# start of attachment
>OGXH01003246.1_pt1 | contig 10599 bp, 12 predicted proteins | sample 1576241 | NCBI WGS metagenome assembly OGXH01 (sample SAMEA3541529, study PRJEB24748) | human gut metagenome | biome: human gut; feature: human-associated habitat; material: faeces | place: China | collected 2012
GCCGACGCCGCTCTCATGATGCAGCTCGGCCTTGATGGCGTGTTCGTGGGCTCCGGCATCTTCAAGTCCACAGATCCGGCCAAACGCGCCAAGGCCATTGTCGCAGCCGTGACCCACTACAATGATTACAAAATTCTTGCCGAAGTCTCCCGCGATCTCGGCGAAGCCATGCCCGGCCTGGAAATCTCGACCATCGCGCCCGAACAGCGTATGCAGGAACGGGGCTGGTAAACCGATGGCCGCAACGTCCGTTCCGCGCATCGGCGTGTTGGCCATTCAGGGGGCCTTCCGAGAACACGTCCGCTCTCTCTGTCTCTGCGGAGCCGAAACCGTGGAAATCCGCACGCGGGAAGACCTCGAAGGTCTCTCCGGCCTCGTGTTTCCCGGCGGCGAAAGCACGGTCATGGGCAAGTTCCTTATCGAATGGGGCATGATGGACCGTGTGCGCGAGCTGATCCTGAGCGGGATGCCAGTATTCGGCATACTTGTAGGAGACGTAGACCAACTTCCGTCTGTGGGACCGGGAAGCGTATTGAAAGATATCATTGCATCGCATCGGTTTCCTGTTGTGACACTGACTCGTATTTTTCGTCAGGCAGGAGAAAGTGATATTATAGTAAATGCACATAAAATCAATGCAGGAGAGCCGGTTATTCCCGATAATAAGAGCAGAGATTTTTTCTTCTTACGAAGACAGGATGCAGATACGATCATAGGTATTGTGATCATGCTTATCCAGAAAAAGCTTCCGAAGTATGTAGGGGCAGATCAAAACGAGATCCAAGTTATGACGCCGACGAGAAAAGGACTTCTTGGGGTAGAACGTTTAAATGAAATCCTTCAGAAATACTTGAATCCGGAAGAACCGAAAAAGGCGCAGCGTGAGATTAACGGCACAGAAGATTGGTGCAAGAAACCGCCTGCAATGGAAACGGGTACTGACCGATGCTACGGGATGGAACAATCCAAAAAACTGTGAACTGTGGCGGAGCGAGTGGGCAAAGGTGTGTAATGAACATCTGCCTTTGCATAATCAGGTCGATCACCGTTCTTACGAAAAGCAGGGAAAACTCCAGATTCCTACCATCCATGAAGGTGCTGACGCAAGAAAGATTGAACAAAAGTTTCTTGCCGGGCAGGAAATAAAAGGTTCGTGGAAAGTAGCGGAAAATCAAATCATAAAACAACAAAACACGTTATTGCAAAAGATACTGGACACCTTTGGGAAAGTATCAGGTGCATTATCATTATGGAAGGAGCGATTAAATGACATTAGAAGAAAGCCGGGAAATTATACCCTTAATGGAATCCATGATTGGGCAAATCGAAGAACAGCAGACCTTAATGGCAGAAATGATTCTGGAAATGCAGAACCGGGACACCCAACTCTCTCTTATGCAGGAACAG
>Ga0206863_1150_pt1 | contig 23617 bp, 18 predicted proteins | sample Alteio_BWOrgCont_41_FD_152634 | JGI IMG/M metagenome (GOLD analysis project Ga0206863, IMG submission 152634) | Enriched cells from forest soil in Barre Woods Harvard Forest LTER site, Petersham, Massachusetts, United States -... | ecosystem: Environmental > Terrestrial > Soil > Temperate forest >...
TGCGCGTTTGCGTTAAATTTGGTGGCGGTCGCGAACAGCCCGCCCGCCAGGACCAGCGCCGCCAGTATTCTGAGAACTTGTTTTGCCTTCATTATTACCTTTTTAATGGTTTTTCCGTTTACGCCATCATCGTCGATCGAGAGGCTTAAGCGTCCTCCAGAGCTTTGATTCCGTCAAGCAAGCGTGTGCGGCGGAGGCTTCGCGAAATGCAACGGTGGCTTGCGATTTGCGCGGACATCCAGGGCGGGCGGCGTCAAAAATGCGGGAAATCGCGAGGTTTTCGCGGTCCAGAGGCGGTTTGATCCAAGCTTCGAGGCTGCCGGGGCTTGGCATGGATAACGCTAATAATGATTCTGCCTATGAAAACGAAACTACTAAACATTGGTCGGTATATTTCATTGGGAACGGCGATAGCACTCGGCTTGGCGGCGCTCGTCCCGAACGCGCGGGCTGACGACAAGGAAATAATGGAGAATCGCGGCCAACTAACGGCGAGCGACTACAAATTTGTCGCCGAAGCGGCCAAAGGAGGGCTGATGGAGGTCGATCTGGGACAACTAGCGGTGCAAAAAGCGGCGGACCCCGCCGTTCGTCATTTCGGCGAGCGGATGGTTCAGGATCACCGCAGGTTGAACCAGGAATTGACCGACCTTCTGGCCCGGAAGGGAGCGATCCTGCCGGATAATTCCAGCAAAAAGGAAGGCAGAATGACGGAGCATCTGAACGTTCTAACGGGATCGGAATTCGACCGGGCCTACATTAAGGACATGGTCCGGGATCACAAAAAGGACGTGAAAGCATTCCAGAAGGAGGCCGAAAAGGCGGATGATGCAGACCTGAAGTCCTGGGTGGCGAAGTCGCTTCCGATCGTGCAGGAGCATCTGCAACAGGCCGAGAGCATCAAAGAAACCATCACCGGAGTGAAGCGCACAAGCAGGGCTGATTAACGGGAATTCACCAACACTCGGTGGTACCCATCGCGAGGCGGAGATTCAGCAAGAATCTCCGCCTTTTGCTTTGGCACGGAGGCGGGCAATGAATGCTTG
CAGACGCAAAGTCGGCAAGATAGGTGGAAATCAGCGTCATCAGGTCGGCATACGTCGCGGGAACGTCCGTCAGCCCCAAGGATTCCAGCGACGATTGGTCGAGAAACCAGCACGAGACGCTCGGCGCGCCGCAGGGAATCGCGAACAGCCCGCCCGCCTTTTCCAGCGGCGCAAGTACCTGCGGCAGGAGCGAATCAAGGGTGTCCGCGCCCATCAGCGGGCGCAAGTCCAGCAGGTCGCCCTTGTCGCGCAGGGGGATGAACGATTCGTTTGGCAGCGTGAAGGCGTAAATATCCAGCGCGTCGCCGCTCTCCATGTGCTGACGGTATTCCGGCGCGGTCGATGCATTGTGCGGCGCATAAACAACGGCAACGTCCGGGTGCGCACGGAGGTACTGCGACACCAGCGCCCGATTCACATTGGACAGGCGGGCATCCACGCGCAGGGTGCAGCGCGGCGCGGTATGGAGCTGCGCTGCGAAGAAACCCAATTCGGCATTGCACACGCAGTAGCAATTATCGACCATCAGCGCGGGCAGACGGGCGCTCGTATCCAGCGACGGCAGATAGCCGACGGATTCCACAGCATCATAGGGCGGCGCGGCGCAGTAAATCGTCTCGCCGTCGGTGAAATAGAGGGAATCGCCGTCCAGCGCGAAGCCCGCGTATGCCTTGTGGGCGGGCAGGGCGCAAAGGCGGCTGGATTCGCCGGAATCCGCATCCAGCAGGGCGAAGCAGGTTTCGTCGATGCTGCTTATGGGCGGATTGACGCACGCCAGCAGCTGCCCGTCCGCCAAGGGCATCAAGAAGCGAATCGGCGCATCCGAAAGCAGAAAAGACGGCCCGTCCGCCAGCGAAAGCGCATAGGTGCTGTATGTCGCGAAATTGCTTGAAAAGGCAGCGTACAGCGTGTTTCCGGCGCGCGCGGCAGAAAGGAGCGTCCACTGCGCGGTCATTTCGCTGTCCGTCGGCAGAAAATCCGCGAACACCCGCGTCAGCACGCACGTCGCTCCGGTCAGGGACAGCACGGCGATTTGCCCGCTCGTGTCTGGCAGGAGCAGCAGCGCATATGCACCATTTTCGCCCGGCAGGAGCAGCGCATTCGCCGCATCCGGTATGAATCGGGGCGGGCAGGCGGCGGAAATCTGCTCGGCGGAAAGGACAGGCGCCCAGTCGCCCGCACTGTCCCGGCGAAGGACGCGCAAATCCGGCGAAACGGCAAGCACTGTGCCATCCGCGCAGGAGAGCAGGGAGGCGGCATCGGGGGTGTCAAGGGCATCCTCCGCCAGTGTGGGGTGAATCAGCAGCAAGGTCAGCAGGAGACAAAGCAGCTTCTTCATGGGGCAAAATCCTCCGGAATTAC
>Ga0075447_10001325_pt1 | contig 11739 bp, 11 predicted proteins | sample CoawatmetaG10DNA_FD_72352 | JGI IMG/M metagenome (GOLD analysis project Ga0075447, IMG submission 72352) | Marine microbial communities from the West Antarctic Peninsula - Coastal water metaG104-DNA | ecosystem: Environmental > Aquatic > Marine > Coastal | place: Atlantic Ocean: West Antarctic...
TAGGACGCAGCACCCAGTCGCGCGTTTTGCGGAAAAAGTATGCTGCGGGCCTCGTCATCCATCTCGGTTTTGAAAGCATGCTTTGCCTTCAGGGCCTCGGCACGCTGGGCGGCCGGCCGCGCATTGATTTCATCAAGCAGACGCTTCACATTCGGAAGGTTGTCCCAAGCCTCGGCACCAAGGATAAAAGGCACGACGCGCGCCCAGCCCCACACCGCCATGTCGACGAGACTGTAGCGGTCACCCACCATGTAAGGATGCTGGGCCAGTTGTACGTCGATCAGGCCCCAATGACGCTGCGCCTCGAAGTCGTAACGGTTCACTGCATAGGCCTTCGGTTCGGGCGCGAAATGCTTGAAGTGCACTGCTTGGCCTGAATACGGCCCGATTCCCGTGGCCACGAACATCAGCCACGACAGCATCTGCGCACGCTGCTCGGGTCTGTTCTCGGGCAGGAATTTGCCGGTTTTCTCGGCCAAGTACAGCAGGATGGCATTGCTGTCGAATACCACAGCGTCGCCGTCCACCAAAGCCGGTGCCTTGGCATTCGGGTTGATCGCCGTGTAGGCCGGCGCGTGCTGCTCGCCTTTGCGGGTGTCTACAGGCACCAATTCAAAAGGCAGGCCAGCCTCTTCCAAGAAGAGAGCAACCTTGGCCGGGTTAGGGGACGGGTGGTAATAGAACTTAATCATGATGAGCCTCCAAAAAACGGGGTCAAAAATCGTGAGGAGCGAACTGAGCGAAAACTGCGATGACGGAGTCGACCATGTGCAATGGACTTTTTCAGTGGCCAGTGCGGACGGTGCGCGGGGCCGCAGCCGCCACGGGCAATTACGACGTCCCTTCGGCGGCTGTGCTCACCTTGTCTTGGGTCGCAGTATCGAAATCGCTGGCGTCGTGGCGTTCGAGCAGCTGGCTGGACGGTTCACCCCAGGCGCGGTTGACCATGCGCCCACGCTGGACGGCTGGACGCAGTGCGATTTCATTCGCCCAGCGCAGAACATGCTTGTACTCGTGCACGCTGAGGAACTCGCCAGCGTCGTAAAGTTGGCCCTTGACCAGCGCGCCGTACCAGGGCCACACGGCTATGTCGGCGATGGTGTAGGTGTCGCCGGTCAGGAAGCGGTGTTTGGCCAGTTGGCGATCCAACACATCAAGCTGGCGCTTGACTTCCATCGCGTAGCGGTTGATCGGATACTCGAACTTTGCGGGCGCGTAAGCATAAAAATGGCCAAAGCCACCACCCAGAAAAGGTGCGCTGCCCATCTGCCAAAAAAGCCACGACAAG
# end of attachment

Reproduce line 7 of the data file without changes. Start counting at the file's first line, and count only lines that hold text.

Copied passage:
TAGGACGCAGCACCCAGTCGCGCGTTTTGCGGAAAAAGTATGCTGCGGGCCTCGTCATCCATCTCGGTTTTGAAAGCATGCTTTGCCTTCAGGGCCTCGGCACGCTGGGCGGCCGGCCGCGCATTGATTTCATCAAGCAGACGCTTCACATTCGGAAGGTTGTCCCAAGCCTCGGCACCAAGGATAAAAGGCACGACGCGCGCCCAGCCCCACACCGCCATGTCGACGAGACTGTAGCGGTCACCCACCATGTAAGGATGCTGGGCCAGTTGTACGTCGATCAGGCCCCAATGACGCTGCGCCTCGAAGTCGTAACGGTTCACTGCATAGGCCTTCGGTTCGGGCGCGAAATGCTTGAAGTGCACTGCTTGGCCTGAATACGGCCCGATTCCCGTGGCCACGAACATCAGCCACGACAGCATCTGCGCACGCTGCTCGGGTCTGTTCTCGGGCAGGAATTTGCCGGTTTTCTCGGCCAAGTACAGCAGGATGGCATTGCTGTCGAATACCACAGCGTCGCCGTCCACCAAAGCCGGTGCCTTGGCATTCGGGTTGATCGCCGTGTAGGCCGGCGCGTGCTGCTCGCCTTTGCGGGTGTCTACAGGCACCAATTCAAAAGGCAGGCCAGCCTCTTCCAAGAAGAGAGCAACCTTGGCCGGGTTAGGGGACGGGTGGTAATAGAACTTAATCATGATGAGCCTCCAAAAAACGGGGTCAAAAATCGTGAGGAGCGAACTGAGCGAAAACTGCGATGACGGAGTCGACCATGTGCAATGGACTTTTTCAGTGGCCAGTGCGGACGGTGCGCGGGGCCGCAGCCGCCACGGGCAATTACGACGTCCCTTCGGCGGCTGTGCTCACCTTGTCTTGGGTCGCAGTATCGAAATCGCTGGCGTCGTGGCGTTCGAGCAGCTGGCTGGACGGTTCACCCCAGGCGCGGTTGACCATGCGCCCACGCTGGACGGCTGGACGCAGTGCGATTTCATTCGCCCAGCGCAGAACATGCTTGTACTCGTGCACGCTGAGGAACTCGCCAGCGTCGTAAAGTTGGCCCTTGACCAGCGCGCCGTACCAGGGCCACACGGCTATGTCGGCGATGGTGTAGGTGTCGCCGGTCAGGAAGCGGTGTTTGGCCAGTTGGCGATCCAACACATCAAGCTGGCGCTTGACTTCCATCGCGTAGCGGTTGATCGGATACTCGAACTTTGCGGGCGCGTAAGCATAAAAATGGCCAAAGCCACCACCCAGAAAAGGTGCGCTGCCCATCTGCCAAAAAAGCCACGACAAG